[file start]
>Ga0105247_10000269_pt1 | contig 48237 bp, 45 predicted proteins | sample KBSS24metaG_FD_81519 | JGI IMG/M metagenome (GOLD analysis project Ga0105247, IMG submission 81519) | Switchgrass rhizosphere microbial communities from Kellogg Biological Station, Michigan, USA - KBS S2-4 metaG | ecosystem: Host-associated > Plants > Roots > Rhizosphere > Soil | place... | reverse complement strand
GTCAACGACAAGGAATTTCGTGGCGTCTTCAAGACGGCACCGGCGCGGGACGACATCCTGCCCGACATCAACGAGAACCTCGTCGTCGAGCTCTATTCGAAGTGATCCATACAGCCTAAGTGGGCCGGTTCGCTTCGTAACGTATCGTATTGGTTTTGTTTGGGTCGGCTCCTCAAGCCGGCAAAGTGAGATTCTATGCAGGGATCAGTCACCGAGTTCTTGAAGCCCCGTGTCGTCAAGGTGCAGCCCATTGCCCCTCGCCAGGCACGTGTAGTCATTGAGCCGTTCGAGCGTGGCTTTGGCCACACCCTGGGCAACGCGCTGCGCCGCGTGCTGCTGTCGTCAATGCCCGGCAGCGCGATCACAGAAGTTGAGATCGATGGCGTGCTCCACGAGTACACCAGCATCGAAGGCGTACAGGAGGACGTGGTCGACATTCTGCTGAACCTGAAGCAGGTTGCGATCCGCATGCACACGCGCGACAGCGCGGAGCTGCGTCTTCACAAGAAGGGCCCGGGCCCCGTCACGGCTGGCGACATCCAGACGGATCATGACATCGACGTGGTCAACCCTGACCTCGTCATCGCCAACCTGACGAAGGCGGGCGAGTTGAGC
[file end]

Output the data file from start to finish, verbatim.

>Ga0105247_10000269_pt1 | contig 48237 bp, 45 predicted proteins | sample KBSS24metaG_FD_81519 | JGI IMG/M metagenome (GOLD analysis project Ga0105247, IMG submission 81519) | Switchgrass rhizosphere microbial communities from Kellogg Biological Station, Michigan, USA - KBS S2-4 metaG | ecosystem: Host-associated > Plants > Roots > Rhizosphere > Soil | place... | reverse complement strand
GTCAACGACAAGGAATTTCGTGGCGTCTTCAAGACGGCACCGGCGCGGGACGACATCCTGCCCGACATCAACGAGAACCTCGTCGTCGAGCTCTATTCGAAGTGATCCATACAGCCTAAGTGGGCCGGTTCGCTTCGTAACGTATCGTATTGGTTTTGTTTGGGTCGGCTCCTCAAGCCGGCAAAGTGAGATTCTATGCAGGGATCAGTCACCGAGTTCTTGAAGCCCCGTGTCGTCAAGGTGCAGCCCATTGCCCCTCGCCAGGCACGTGTAGTCATTGAGCCGTTCGAGCGTGGCTTTGGCCACACCCTGGGCAACGCGCTGCGCCGCGTGCTGCTGTCGTCAATGCCCGGCAGCGCGATCACAGAAGTTGAGATCGATGGCGTGCTCCACGAGTACACCAGCATCGAAGGCGTACAGGAGGACGTGGTCGACATTCTGCTGAACCTGAAGCAGGTTGCGATCCGCATGCACACGCGCGACAGCGCGGAGCTGCGTCTTCACAAGAAGGGCCCGGGCCCCGTCACGGCTGGCGACATCCAGACGGATCATGACATCGACGTGGTCAACCCTGACCTCGTCATCGCCAACCTGACGAAGGCGGGCGAGTTGAGC